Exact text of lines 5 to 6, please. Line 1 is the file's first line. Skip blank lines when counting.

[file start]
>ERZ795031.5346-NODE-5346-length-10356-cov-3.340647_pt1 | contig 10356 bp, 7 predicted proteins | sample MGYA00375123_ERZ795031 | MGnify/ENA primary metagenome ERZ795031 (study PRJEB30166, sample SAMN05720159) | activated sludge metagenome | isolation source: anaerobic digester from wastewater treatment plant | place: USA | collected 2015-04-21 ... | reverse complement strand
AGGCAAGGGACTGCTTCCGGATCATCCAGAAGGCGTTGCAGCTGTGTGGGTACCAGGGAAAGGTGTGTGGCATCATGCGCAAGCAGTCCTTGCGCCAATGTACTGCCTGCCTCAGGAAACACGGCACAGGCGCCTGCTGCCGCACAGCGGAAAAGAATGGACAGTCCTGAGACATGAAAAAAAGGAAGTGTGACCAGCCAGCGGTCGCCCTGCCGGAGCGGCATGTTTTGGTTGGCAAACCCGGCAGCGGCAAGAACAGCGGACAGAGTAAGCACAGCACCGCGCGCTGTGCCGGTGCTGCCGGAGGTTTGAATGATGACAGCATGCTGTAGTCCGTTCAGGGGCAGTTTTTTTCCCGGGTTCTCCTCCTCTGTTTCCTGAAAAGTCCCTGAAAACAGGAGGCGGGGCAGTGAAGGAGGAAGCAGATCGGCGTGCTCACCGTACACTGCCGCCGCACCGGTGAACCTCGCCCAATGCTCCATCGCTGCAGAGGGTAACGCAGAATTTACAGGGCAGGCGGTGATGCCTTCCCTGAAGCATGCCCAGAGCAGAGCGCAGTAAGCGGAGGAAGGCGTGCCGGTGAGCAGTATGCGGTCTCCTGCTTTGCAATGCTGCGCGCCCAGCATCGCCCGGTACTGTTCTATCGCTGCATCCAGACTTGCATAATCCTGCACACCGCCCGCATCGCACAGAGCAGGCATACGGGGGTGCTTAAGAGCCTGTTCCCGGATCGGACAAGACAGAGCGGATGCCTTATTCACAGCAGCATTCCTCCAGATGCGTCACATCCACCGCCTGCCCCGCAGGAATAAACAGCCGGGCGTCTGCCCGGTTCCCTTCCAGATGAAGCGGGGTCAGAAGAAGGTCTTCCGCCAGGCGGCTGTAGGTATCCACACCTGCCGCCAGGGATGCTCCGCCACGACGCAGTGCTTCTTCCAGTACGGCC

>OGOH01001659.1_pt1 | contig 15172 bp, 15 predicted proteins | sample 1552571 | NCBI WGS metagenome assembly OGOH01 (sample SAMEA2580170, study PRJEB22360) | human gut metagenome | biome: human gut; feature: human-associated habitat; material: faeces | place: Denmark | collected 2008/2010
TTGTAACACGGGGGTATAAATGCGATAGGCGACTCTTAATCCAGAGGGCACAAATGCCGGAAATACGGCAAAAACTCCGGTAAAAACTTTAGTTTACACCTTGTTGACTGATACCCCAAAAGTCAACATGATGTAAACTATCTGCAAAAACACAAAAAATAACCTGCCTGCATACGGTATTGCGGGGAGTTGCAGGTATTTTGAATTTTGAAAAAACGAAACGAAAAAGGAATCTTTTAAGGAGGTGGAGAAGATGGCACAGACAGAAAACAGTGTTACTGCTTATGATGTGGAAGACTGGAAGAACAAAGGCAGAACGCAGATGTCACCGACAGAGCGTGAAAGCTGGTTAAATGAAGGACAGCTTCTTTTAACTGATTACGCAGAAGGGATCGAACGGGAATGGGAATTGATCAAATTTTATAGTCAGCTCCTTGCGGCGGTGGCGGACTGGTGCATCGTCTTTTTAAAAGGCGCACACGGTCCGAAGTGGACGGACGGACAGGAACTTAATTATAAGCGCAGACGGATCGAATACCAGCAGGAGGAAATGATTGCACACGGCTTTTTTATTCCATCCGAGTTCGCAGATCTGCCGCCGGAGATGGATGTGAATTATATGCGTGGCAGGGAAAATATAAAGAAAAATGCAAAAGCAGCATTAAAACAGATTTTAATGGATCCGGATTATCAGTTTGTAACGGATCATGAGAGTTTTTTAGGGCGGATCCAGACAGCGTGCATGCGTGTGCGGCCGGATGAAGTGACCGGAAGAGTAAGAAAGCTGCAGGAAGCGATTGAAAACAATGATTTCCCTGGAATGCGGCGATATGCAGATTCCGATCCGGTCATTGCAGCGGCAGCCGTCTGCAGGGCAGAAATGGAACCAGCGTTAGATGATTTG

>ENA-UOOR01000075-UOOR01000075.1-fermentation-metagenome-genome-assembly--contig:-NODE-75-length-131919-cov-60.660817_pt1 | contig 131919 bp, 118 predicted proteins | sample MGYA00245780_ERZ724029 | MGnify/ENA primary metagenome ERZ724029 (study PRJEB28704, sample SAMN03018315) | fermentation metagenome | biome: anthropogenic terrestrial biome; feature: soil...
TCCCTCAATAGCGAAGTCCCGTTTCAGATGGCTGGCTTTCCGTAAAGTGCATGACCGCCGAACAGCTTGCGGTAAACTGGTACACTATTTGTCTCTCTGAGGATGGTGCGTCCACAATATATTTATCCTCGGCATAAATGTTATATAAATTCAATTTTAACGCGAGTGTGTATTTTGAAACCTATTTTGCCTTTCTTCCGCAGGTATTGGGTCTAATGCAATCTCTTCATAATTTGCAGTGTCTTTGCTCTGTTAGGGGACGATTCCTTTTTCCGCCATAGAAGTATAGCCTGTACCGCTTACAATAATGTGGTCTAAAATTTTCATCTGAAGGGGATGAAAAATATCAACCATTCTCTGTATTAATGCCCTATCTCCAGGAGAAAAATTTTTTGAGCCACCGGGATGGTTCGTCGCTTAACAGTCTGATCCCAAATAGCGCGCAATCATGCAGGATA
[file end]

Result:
>ENA-UOOR01000075-UOOR01000075.1-fermentation-metagenome-genome-assembly--contig:-NODE-75-length-131919-cov-60.660817_pt1 | contig 131919 bp, 118 predicted proteins | sample MGYA00245780_ERZ724029 | MGnify/ENA primary metagenome ERZ724029 (study PRJEB28704, sample SAMN03018315) | fermentation metagenome | biome: anthropogenic terrestrial biome; feature: soil...
TCCCTCAATAGCGAAGTCCCGTTTCAGATGGCTGGCTTTCCGTAAAGTGCATGACCGCCGAACAGCTTGCGGTAAACTGGTACACTATTTGTCTCTCTGAGGATGGTGCGTCCACAATATATTTATCCTCGGCATAAATGTTATATAAATTCAATTTTAACGCGAGTGTGTATTTTGAAACCTATTTTGCCTTTCTTCCGCAGGTATTGGGTCTAATGCAATCTCTTCATAATTTGCAGTGTCTTTGCTCTGTTAGGGGACGATTCCTTTTTCCGCCATAGAAGTATAGCCTGTACCGCTTACAATAATGTGGTCTAAAATTTTCATCTGAAGGGGATGAAAAATATCAACCATTCTCTGTATTAATGCCCTATCTCCAGGAGAAAAATTTTTTGAGCCACCGGGATGGTTCGTCGCTTAACAGTCTGATCCCAAATAGCGCGCAATCATGCAGGATA